There were moments this year that seemed to go on forever, from the last couple minutes of a two-hour Zoom class to waiting for my advisor to triple-check that I would graduate on time to the brief lag between texts with my parents after asking them to reread my graduate school acceptance letter to ensure I wasn’t misinterpreting the offer.
Yet, somehow, my senior year is over in what could have been the blink of an eye.
Sitting in the bedroom that has served as the command center for a year’s worth of studying, online school and a ridiculous number of conference calls and meetings, it’s strange to see the majority of my bags packed and the rest of my belongings strewn across the floor. After a year of sitting in front of a screen in my newfound uniform of a somewhat decent sweater and a pair of pajama pants, I feel like I have finally closed my laptop and taken a deep breath.
For the first time in a long time, I’ve stopped to think about how I truly feel about the fact that I am about to graduate. Aside from the wonderful people who have provided an incomprehensibly wonderful support system over the past four years and — of course — The News-Letter, I’ve finally started to question what has most shaped my college experience. In 20 years, will I look back at my time at Hopkins with the rose-colored glasses I’ve already started to see things through, or will I solely recollect the long nights in a B-level cubicle?
Personally, it’s helpful to think about the ways the University has evolved over the course of the past four years to best assess what I will remember. Some changes have been small, such as Hopkins gracing all dorms with air conditioning units or Blue Jay Shuttles finally ferrying students all the way to the Inner Harbor. Other changes have been quite drastic, particularly as a result of the pandemic, such as the introduction of online learning, a new 10 p.m. library curfew and the widely popular banishment of AMR triples.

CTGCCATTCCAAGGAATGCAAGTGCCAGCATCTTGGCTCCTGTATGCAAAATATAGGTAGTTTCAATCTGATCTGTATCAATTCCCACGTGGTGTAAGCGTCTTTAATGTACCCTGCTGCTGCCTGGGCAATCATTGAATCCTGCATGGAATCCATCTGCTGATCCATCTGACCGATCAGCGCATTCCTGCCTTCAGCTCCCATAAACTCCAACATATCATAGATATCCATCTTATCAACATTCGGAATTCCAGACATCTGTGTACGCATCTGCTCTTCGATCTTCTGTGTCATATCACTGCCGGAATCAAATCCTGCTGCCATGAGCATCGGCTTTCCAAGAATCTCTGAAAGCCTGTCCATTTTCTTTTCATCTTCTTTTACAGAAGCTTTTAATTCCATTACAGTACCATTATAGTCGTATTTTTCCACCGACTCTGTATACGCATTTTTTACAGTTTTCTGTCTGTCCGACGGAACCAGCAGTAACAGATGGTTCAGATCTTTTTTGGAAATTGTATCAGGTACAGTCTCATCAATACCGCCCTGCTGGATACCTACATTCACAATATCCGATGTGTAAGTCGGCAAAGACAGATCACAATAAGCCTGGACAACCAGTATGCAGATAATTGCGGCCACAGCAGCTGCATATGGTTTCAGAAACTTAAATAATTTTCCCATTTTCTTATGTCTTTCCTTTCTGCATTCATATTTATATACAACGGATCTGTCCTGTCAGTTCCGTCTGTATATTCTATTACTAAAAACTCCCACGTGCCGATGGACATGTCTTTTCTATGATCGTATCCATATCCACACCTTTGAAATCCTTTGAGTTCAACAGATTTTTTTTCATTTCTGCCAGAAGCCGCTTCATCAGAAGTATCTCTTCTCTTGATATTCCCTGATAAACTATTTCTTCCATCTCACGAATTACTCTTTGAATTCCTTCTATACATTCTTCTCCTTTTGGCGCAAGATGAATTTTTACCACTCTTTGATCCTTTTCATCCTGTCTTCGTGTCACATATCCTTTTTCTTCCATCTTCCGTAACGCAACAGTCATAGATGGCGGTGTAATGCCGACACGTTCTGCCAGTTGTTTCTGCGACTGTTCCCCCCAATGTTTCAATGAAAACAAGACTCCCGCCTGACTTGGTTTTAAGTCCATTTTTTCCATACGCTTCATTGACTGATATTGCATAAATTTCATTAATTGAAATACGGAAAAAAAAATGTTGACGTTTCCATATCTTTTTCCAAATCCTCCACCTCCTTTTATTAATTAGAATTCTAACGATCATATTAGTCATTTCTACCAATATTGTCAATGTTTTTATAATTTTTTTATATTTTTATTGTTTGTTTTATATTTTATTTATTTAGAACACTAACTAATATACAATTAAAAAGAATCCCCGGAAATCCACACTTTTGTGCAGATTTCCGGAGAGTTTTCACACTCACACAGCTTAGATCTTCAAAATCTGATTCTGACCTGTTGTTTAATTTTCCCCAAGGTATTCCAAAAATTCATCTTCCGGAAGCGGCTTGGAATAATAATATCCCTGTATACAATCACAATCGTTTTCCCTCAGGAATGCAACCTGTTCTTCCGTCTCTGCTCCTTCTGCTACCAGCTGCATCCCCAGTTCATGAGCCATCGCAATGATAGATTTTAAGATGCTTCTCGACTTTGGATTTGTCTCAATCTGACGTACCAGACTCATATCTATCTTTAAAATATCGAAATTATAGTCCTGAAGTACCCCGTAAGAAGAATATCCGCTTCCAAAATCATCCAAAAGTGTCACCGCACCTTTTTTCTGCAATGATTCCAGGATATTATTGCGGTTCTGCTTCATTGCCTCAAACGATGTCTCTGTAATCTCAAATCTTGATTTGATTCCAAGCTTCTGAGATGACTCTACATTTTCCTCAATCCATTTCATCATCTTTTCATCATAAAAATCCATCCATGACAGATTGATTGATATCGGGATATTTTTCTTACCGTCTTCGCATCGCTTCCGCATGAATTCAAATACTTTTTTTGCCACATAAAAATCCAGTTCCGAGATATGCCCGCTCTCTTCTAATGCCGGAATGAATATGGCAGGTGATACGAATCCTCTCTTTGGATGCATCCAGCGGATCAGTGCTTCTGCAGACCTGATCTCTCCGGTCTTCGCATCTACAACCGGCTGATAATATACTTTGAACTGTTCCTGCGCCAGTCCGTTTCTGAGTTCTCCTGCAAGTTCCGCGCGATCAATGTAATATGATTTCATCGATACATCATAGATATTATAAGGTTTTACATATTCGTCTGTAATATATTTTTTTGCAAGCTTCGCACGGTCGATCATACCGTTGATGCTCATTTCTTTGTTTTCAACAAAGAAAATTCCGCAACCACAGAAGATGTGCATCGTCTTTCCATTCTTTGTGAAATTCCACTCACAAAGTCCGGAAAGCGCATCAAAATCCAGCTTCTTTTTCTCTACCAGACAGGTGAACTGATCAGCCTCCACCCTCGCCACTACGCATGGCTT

More importantly, many changes over the past four years are a result of the much-needed increase in campus activism, particularly regarding the conversation about racial injustice within Baltimore and across college campuses nationwide. Finally, the process to rename Homewood buildings has commenced, administrators are attempting to have open discourses about student needs and, most impressively, student activism has become a part of life at Hopkins.
In a year of unpredictable change, it is this shift in campus culture that will make a lasting impact. For four years, I have been endlessly impressed by my peers’ initiatives to help morph the University into an institution we can be proud to attend. I will never forget the pure passion and simultaneous chaos of the Garland Sit-In, the determined efforts of Teachers and Researchers United to improve working conditions for graduate students or the countless students who have dedicated their free time to research to better both Hopkins and the surrounding community.
And I am in awe of the News-Letter staff for skillfully and diligently documenting all these changes.
I know that in 20 years I will still be reading this newspaper, which is in a constant state of wonderful, confusing, promising transformation. Perhaps I will still relate to the newspaper’s coverage of the Hopkins scene when I am in my 40s, and perhaps I will still understand some of the obscure News-Letter lingo. No matter what, I am sure that, decades from now, I will still be reading about the students who will inevitably and continuously push for campus culture to change for the better.